T Choithram International SA v Pagarani

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T Choithram International SA v Pagarani
Indian Embassy in London wall plaque (4).jpg
Court Privy Council
Citation(s) [2000] UKPC 46, [2001] 1 WLR 1, [2001] 2 All ER 492
Keywords
Formality, express trusts

T Choithram International SA v Pagarani [2000] UKPC 46 was a decision of the Judicial Committee of the Privy Council on appeal from the British Virgin Islands in relation to the vesting of trust property in a trustee. In the British Virgin Islands it is often referred to simply as the Pagarani case.

Facts[edit]

Mr Thakurdas Choithram Pagarani wanted to start a foundation called the Choithram International Foundation. He was dying of cancer. He drew up a trust deed, including himself a trustee. He travelled from his business based in Dubai and had a ceremony at his son's home in London. On 17 February 1992, with people gathered at his bedside, Mr Pagarani announced he was transferring his money to a Jersey trust for his proposed philanthropic foundation. Witnessed differed in the precise words, but the generally accepted substance as to what he was thought to have said was: "I now give all my wealth to the Trust" or "I have given everything to the Trust". Mr Pagarani executed the trust deed in front of three trustees (who also signed), his accountant and the First Secretary of the Indian High Commission. He told the group accountant, Mr Param, that he knew what to do to transfer all balances to the foundation. There were to be three more trustees (who signed shortly afterwards), and Mr Pagarani himself was to be a seventh trustee. Those present testified that Mr Pagarani made an immediate absolute gift to the Foundation of all his shareholdings and credit balances in four British Virgin Island companies. But then he died before actually executing the documents to transfer legal title to the assets to the trustees. Some of his children contended the gift was imperfect and unenforceable. The four BVI companies in fact altered the share registers later the same day. Mr Pagarani had also prepared a will, but had not signed it. The share transfer documents were also unsigned by Mr Pagarani. The relatives who were trustees of the Foundation claimed that the gift to the Foundation was valid, and that the shares in the companies had not been transferred properly in the manner specified by law in the International Business Companies Act. Other people who stood to inherit challenged the foundation's claim.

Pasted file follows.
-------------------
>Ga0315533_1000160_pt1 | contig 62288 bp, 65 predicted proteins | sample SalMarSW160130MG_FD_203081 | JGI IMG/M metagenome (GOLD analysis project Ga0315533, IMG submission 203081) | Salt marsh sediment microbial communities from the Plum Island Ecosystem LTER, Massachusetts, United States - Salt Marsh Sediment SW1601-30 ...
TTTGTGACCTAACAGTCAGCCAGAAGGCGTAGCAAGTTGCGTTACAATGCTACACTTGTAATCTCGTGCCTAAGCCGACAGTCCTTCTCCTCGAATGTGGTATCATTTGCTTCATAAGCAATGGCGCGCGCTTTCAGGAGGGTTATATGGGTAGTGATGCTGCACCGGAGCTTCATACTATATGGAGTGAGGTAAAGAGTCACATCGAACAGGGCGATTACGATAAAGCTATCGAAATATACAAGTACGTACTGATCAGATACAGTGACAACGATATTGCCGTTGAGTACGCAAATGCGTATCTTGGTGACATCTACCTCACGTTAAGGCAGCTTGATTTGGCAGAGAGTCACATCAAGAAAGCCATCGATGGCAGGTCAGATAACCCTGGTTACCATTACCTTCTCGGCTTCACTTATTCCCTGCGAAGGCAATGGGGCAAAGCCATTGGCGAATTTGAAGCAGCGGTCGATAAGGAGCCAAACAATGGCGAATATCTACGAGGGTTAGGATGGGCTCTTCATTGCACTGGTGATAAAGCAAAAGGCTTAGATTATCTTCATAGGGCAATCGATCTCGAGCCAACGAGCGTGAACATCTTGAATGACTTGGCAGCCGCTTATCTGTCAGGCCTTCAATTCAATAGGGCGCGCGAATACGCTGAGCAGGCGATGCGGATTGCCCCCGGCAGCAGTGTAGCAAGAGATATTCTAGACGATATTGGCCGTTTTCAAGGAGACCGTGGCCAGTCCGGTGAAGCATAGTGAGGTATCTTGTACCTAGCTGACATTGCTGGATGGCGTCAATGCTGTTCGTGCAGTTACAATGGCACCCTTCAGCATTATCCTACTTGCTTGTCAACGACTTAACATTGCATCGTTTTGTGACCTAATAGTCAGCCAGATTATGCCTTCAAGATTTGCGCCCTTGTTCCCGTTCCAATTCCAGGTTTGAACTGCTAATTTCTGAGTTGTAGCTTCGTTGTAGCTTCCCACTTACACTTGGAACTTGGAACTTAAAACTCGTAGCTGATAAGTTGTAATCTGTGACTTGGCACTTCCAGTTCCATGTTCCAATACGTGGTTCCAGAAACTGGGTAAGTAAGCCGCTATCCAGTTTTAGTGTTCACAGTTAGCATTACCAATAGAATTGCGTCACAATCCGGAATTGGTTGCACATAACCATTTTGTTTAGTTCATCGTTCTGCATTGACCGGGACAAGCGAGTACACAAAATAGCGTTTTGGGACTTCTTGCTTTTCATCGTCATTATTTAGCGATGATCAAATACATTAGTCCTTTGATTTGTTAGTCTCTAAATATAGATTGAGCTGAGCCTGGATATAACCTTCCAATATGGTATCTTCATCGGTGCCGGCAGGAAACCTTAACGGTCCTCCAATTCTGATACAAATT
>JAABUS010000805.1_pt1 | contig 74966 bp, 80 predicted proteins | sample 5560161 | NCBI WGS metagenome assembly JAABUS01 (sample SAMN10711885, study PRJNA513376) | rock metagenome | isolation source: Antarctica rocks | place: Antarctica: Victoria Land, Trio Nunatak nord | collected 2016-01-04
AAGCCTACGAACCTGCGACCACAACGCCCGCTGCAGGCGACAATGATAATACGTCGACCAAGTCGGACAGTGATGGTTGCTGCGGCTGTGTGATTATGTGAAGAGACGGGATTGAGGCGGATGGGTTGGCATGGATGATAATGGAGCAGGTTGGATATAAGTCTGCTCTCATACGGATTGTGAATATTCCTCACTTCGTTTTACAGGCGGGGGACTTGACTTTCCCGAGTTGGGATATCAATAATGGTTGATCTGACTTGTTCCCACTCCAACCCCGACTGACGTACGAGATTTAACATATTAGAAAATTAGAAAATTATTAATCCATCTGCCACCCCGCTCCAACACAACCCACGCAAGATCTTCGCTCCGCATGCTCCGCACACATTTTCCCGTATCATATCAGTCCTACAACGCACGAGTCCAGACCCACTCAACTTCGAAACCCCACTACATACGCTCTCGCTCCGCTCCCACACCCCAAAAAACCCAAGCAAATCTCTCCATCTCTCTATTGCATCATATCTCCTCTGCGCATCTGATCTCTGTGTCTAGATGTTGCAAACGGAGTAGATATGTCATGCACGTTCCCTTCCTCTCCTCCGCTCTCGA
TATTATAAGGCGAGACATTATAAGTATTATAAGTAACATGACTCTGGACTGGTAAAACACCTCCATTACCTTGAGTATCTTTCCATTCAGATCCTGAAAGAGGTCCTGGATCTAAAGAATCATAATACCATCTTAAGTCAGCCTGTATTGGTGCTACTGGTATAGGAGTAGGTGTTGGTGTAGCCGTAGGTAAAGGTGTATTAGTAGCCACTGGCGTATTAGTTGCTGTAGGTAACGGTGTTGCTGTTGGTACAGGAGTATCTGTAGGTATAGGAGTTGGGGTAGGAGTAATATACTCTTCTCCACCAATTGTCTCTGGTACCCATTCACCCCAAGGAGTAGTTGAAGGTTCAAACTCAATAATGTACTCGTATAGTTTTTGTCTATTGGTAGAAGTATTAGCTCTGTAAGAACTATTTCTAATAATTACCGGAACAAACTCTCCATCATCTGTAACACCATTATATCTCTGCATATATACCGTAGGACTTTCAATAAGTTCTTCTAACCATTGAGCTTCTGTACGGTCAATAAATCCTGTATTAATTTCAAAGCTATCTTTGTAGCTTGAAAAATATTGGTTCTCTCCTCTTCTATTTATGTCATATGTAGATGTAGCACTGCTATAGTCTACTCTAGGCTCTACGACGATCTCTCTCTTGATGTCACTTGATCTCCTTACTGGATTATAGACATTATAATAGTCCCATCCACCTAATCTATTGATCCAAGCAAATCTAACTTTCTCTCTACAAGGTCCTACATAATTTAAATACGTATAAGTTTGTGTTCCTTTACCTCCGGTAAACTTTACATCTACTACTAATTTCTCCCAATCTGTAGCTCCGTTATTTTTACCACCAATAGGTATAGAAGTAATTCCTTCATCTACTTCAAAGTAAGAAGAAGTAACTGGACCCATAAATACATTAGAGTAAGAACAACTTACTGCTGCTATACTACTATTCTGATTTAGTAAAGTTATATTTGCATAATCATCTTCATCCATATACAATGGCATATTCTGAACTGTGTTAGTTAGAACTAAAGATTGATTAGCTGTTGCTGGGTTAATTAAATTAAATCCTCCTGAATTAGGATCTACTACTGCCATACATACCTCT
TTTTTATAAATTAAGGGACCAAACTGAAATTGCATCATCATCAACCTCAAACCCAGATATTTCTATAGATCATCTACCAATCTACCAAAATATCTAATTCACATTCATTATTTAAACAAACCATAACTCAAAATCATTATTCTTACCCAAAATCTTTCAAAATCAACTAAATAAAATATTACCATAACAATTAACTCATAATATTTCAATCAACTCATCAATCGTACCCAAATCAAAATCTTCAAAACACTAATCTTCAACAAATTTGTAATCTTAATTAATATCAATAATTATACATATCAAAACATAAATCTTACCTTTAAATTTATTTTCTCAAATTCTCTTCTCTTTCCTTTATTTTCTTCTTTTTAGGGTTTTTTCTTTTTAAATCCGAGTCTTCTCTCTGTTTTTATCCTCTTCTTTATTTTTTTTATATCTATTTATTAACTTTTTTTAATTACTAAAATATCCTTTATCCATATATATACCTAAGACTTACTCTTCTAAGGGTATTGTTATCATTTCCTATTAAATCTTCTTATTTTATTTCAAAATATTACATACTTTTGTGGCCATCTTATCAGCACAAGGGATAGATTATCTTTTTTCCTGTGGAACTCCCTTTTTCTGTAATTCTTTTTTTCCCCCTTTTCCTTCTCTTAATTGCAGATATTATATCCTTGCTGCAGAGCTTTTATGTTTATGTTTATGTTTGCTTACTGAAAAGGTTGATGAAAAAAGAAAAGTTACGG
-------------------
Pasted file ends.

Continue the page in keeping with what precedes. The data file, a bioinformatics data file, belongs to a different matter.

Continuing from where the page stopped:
Advice[edit]

Court of Appeal[edit]

The Court of Appeal of the British Virgin Islands, upholding the judge at first instance, held that the trust failed. It took the view that a perfected gift could only be made in one of two ways, viz.

  1. by a transfer of the gifted asset to the donee, accompanied by an intention in the donor to make a gift; or
  2. by the donor declaring himself to be a trustee of the gifted property for the donee.

In case 1 above, the donor must have done everything necessary to be done which is within his own power to do in order to transfer the gifted asset to the donee. If the donor has not done so, the gift is incomplete since the donee has no equity to perfect an imperfect gift, for which there is a long line of authority.[1] Moreover, the court will not give a benevolent construction so as to treat ineffective words of outright gift as taking effect as if the donor had declared himself a trustee for the donee, see Milroy v Lord (1862) 4 De G F & J 264.

So in this case Mr Pagarani used words of gift to the Foundation (not words declaring himself a trustee) - unless he transferred the shares and deposits so as to vest title in all the Trustees, he had not done all that he could in order to effect the gift; so under the law as it had previously been understood, the gift would have failed. Further it would not be possible to treat Mr Pagarani's words of gift as a declaration of trust, because they make no reference to trusts. Therefore if the case does not fall within either of the possible methods by which a complete gift can be made, then the gift should have failed.